The British government pursued arms deals with Saudi Arabia in the weeks after the killing of journalist Jamal Khashoggi, even as it publicly condemned the murder.
Khashoggi was killed by Saudi officials inside the country’s consulate in Istanbul on 2 October, prompting global condemnation and calls for a re-evaluation of ties with the Kingdom.
As the UK government called for answers over the dissident’s death, British trade officials responsible for arms sales continued to hold high-level meetings with their Saudi counterparts.
A delegation from the Defense and Security Organization – an office within the Department for International Trade that promotes arms exports for UK companies – travelled to Riyadh on 14 and 22 October, The Independent reported, citing a Freedom of Information request obtained by the Mirror newspaper.
The latter of those meetings came on the same day as the foreign secretary, Jeremy Hunt, condemned Khashoggi’s killing “in the strongest possible terms” in a speech to parliament.
“Whilst we will be thoughtful and considered in our response, I have also been clear that if the appalling stories we are reading turn out to be true, they are fundamentally incompatible with our values and we will act accordingly,” Hunt said on 22 October.
The foreign secretary made a point of announcing the cancellation of a planned visit to Riyadh by the trade secretary, Liam Fox. However, he did not disclose that meetings over arms sales were still taking place.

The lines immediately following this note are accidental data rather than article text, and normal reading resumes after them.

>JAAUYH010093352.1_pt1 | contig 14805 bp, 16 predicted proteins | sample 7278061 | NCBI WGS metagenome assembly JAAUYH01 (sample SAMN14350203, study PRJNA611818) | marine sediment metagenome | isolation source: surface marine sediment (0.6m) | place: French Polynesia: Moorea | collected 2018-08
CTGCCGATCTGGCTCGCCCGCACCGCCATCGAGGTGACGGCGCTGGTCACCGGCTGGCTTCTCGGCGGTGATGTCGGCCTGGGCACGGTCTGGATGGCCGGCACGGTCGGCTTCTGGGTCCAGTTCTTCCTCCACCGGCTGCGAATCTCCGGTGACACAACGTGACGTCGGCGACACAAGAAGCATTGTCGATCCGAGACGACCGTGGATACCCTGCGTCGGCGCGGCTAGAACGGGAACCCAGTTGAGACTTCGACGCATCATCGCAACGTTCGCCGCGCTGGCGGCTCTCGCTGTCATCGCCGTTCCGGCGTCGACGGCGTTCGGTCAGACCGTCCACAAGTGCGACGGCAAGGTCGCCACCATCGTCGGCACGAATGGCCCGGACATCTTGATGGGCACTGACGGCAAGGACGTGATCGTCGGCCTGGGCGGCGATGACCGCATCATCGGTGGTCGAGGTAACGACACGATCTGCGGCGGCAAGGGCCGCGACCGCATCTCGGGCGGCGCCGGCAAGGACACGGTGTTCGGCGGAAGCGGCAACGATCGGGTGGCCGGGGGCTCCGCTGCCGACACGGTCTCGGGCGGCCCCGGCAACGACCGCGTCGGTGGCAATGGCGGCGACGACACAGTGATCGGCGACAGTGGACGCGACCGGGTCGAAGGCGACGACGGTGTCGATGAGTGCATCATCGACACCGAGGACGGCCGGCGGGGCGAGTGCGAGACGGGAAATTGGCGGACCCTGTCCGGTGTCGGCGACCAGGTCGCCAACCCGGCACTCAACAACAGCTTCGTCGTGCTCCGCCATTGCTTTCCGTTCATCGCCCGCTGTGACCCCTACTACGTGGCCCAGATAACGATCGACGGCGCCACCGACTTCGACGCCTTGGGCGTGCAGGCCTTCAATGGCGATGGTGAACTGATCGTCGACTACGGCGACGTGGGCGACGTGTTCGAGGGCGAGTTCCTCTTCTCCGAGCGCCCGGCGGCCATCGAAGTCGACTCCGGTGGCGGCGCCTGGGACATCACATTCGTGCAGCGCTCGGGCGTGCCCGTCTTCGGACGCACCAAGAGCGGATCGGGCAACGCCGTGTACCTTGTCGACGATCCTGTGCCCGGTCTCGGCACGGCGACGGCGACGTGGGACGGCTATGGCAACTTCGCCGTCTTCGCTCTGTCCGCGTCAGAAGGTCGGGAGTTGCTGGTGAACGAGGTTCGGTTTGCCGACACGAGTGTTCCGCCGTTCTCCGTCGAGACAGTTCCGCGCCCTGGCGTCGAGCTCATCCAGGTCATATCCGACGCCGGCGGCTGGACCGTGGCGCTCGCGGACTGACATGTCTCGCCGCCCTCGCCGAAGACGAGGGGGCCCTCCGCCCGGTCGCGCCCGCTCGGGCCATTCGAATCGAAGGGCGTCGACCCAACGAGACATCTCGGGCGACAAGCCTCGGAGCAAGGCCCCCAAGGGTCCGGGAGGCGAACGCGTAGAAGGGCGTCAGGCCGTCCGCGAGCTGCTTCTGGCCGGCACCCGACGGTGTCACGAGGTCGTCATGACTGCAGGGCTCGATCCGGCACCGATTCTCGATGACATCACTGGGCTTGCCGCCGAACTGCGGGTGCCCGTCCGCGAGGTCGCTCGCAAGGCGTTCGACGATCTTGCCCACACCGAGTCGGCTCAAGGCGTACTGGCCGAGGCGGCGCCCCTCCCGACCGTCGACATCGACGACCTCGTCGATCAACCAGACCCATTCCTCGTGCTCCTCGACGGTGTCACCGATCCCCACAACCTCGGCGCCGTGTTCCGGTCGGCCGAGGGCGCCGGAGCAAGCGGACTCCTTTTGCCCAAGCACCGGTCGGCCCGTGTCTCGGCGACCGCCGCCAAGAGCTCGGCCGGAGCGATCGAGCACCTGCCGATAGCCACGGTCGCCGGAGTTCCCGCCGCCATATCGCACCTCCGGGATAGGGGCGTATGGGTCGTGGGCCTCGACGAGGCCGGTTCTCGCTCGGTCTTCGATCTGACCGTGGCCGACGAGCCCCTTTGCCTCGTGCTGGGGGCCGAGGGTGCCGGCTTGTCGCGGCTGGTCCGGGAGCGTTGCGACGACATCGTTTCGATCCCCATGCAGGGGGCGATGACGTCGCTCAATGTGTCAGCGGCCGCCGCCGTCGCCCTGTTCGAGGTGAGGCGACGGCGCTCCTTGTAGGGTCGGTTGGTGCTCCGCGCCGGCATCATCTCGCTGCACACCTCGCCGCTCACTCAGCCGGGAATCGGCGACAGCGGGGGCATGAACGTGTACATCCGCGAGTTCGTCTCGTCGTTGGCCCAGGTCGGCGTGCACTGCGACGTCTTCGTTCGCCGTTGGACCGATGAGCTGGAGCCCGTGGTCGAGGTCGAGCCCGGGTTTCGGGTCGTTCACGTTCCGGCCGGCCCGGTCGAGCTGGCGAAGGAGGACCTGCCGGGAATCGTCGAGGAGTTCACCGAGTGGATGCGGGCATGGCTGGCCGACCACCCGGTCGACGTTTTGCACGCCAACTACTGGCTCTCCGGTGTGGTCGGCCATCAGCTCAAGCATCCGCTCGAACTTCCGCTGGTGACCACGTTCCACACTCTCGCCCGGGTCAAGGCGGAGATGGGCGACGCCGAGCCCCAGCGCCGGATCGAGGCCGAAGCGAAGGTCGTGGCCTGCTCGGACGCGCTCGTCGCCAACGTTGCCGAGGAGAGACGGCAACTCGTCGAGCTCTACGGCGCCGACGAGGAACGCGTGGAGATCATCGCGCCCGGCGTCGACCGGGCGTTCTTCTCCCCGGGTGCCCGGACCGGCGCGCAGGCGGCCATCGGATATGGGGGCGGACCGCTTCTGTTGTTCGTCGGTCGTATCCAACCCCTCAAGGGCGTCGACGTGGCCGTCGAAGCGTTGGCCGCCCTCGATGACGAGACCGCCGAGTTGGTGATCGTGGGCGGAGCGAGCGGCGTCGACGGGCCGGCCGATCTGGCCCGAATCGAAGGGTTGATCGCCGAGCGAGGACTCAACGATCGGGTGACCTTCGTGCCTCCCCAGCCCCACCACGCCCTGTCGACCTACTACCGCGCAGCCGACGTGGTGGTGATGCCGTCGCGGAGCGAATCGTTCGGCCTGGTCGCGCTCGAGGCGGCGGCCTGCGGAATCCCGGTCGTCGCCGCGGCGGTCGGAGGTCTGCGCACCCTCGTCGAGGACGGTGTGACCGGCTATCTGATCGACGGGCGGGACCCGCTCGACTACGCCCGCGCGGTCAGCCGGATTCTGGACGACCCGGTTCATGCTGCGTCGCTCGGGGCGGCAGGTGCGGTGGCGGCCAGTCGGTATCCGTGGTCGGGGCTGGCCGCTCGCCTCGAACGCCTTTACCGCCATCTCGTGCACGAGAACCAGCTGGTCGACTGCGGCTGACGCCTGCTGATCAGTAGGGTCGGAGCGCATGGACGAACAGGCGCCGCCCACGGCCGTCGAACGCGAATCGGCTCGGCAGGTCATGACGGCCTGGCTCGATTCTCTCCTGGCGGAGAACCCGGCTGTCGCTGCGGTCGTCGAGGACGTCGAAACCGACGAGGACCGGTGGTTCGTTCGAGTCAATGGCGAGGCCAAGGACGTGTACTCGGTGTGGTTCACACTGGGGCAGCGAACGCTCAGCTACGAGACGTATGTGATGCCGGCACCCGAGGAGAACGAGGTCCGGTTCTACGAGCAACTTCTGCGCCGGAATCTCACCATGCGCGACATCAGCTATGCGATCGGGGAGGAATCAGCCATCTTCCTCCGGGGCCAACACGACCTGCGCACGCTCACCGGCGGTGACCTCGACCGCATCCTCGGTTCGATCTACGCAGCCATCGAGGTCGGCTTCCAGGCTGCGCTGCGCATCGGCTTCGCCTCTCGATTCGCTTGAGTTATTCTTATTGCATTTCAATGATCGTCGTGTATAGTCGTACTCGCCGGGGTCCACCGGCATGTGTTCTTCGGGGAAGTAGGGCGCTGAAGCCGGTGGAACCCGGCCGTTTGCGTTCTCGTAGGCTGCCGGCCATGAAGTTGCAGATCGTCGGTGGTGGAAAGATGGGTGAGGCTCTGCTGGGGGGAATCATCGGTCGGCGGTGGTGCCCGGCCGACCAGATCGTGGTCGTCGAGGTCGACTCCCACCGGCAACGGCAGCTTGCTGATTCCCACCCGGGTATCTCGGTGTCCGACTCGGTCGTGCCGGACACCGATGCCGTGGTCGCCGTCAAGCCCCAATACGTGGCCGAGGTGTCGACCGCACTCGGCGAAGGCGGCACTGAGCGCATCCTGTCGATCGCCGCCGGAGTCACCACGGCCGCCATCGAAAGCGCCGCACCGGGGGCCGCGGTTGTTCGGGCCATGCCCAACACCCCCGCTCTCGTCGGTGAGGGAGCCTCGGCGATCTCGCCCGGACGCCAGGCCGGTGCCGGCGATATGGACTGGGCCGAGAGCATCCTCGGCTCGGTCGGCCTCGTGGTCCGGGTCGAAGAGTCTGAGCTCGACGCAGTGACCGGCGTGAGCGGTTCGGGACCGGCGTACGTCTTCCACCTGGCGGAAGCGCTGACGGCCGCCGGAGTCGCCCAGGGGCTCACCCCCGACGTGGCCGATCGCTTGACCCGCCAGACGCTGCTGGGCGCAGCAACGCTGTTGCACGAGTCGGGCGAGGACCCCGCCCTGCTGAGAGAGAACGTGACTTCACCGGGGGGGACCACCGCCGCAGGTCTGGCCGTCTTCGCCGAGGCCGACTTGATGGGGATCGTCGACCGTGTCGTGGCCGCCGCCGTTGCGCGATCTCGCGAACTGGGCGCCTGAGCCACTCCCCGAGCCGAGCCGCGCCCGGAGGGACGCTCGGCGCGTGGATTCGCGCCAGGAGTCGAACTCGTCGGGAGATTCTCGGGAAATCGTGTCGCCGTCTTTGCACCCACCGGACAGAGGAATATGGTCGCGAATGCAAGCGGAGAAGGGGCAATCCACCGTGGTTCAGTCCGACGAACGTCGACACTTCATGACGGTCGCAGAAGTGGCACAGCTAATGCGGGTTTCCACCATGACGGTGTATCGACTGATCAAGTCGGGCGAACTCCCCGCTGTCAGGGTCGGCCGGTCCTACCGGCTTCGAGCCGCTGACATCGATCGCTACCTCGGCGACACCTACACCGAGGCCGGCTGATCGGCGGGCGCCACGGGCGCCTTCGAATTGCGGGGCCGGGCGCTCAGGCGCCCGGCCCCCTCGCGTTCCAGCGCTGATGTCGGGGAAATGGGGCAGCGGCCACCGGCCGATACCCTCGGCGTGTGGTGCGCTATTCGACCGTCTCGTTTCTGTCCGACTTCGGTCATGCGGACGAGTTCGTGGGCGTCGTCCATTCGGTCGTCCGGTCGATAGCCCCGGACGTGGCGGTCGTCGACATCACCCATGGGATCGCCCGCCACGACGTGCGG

Even before the murder of Khashoggi, the UK government had been under pressure to halt arms exports to Saudi Arabia over war crimes and rising civilian casualties in Yemen.
Since the war on Yemen began, the UK has licensed £4.7bn worth of weapons to Saudi forces, making it by far the largest buyer of UK arms. Khashoggi’s killing brought new pressure on the British government to reassess its ties to Saudi Arabia, after Germany and Norway halted all future arms sales to Riyadh.
“Jeremy Hunt was quick to join the condemnations of the killing, but he has done nothing to stop the arms sales. How many more atrocities and abuses would it take for him to act?” said Andrew Smith of Campaign Against Arms Trade.
“The regime has used these weapons to devastating effect in Yemen, where the Saudi-led coalition have inflicted the worst humanitarian crisis in the world. The murder of Jamal Khashoggi was yet another appalling crime by the Saudi authorities.”
Source: The Independent